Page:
This former Fort Ord tour begins with an overview upon boarding the bus. Tour leaders from the Fort Ord Reuse Authority (FORA) will provide a regional geographic, socio-economic, and resue/recovery program introduction and context, highlighting the intimate linkages between the former Army infantry training center and its surrounding communities/region. Tour participants will gain an appreciation for the physical, economic and political transformation that has occurred since the base closed in 1994.
This video reflects on the many significant accomplishments our region can be proud of after 20 years of dedicated reuse and recovery. Even while much work remains the creation and growth of California State University Monterey Bay, establishment of the Fort Ord National Monument and Fort Ord Dunes State Park, the California Central Coast Veterans Cemetery, and Joint DOD/VA General Gourley Outpatient Clinic, along with housing and employment gains represent major progress towards the economic recovery of the region from Fort Ord closure.
Ord Forward is the online information hub for the Fort Ord Reuse Authority (FORA) Economic Development initiatives. The site provides resources and information to strengthen the Monterey Bay regional economy and optimize land development opportunities on the former Fort Ord. The goal of the FORA Economic Development initiative is to move the former Fort Ord economic recovery process forward by working closely with member jurisdictions and regional partners, and building on the economic strengths of the Monterey Bay region.
The Dunes on Monterey Bay
With its incredible coastal location, The Dunes offers leisure opportunities galore. Fort Ord National Monument Public Lands has miles of winding trails to explore. On the Monterey Peninsula, you’re near the charming village of Carmel-By-The-Sea, along with Monterey’s world famous aquarium and music festivals. Take the coastal bike trail, watching for seals and sea lions on your journey. Santa Cruz is a short hop north, and the Wine Country is just south. Al fresco dining is always an option, with a wide variety of elegant restaurants offering every cuisine imaginable. Love to golf? Spectacular courses abound, including the world-renowned Pebble Beach Golf Links and The Links at Spanish Bay. For natural beauty and sophisticated fun, it doesn’t get any better than this.
Sea Haven Monterey Bay
While the Monterey Peninsula is revered around the world, few know of the little seaside towns that dot the coast along the Monterey Bay just to the north. The city of Marina is the kind of sleepy little beach town, still undiscovered, and offering some of the most profound ecological sights and sounds you’ll find anywhere. The site of a former U.S. Army post and near the scenic Fort Ord National Monument, the city of Marina and Sea Haven now offers you an extraordinary opportunity to call this home, with thoughtfully carefully crafted residential enclaves, neighborhood parks, walking trails and a natural living environment that few have ever experienced.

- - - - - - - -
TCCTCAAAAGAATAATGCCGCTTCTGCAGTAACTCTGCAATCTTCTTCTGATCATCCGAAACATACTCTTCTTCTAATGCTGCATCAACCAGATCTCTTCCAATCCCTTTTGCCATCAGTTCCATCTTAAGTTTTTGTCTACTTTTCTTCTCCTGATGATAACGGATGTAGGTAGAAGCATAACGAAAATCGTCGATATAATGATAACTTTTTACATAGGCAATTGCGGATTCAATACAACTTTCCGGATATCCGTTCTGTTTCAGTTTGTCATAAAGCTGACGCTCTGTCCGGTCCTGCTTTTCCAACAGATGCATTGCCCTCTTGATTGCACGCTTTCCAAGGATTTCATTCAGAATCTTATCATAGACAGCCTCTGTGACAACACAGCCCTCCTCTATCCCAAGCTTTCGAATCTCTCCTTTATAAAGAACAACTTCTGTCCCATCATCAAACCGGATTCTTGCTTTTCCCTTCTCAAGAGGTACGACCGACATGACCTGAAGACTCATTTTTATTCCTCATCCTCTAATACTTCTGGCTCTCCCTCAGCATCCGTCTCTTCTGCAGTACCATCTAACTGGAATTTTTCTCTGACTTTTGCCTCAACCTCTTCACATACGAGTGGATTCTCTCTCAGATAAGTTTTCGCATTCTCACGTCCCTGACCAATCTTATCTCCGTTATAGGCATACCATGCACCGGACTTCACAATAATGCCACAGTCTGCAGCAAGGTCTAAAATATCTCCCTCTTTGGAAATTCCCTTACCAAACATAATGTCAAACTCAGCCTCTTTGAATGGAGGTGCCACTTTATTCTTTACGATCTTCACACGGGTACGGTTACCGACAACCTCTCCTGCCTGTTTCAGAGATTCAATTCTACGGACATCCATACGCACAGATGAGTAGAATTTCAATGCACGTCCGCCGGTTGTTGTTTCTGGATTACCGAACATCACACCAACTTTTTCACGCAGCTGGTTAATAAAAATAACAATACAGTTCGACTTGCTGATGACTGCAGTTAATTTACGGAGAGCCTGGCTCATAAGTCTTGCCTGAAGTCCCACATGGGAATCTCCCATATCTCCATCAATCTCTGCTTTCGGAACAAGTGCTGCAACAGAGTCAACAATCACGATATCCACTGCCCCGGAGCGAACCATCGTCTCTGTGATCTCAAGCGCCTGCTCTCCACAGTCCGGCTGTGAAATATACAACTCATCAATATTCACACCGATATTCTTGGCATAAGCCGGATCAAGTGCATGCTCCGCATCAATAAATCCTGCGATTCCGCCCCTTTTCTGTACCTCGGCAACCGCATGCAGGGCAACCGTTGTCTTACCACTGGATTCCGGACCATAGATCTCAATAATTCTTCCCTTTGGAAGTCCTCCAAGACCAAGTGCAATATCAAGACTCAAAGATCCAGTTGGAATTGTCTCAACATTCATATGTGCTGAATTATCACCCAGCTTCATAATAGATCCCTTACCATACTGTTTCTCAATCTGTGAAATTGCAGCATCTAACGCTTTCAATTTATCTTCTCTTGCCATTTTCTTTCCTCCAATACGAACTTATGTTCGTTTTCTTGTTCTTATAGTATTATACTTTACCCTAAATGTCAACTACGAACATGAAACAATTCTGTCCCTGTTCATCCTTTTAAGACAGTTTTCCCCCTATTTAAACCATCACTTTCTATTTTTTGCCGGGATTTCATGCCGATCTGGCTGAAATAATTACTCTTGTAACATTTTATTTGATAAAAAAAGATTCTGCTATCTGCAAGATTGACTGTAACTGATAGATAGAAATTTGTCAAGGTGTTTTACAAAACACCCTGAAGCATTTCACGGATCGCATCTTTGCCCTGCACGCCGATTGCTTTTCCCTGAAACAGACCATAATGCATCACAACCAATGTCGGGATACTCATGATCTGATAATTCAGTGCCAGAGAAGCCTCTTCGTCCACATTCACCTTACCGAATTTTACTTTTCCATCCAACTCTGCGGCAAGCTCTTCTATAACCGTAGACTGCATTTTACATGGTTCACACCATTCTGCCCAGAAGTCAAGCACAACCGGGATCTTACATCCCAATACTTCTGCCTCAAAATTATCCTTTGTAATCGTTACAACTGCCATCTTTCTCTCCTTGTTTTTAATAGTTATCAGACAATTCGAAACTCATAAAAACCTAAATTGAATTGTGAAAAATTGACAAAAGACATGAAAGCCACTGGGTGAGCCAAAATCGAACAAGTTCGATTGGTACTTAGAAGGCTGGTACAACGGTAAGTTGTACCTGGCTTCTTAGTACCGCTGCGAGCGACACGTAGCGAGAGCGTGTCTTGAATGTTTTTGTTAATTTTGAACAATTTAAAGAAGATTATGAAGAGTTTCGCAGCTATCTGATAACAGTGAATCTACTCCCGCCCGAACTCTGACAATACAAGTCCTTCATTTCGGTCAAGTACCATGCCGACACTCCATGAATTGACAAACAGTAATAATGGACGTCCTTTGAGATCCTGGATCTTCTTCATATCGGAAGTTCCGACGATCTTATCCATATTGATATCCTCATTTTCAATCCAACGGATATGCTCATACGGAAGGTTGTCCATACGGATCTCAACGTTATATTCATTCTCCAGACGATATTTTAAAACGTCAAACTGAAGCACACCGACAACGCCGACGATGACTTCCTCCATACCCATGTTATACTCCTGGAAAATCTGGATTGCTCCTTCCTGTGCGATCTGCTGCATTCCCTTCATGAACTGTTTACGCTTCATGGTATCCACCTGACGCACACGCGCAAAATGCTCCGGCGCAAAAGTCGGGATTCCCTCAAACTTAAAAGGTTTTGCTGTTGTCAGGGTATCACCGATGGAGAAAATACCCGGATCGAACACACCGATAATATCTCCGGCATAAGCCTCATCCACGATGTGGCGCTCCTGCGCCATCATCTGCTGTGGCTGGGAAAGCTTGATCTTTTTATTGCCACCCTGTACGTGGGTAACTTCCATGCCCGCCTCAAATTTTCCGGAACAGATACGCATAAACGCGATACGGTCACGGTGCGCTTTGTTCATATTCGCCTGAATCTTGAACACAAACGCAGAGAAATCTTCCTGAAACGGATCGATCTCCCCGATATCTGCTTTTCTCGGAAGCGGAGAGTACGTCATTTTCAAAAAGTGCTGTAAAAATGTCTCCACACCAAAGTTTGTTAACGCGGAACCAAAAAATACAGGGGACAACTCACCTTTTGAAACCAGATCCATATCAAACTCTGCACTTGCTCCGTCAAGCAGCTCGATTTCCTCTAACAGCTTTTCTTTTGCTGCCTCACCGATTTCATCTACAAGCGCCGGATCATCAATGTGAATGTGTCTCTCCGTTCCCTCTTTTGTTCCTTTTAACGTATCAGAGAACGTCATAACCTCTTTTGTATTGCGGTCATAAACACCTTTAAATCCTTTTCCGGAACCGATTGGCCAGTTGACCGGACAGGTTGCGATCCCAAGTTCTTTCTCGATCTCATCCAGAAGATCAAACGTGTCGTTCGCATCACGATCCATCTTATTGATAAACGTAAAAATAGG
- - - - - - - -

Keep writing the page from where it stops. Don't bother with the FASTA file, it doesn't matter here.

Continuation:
The traditional American small town brings a strong sense of connection to every day living. The planners of East Garrison were inspired to create such a hometown. Neighbors know their neighbors. It’s not unusual to stop in next door for a glass of lemonade on the porch or a backyard barbecue. Kids on the block play together in the local park. You feel a sense of pride in your community and comfort in knowing that this is where you belong. This new community features residences with distinctive architecture, parks within easy access of homes, passages to trails adjacent Fort Ord National Monument, and a future Town Center, Arts District, and Public Library, along with all the amenities that make the Monterey Peninsula a world class destination.
California State University Monterey Bay (CSUMB)
Cal State Monterey Bay provides students an extraordinary opportunity to learn on a residential campus just one mile from the shores of the beautiful Monterey Bay. CSUMB’S diverse student body receives personal attention in small classes while pursuing degrees in 25 undergraduate and 7 graduate majors.
Founded in 1994 on the former site of Fort Ord by educators and community leaders, Cal State Monterey Bay faculty and staff build on that legacy exploring innovative ways to meet the needs of a new generations of students while simultaneously powering the Monterey County economy.
University of California, Santa Cruz (UCSC)
The University of California, Santa Cruz, is a public research university and 1 of 10 campuses in the University of California system. Located at the edge of the coastal community of Santa Cruz, the campus lies on 2,001 acres (810 ha) of rolling, forested hills overlooking the Pacific Ocean and Monterey Bay.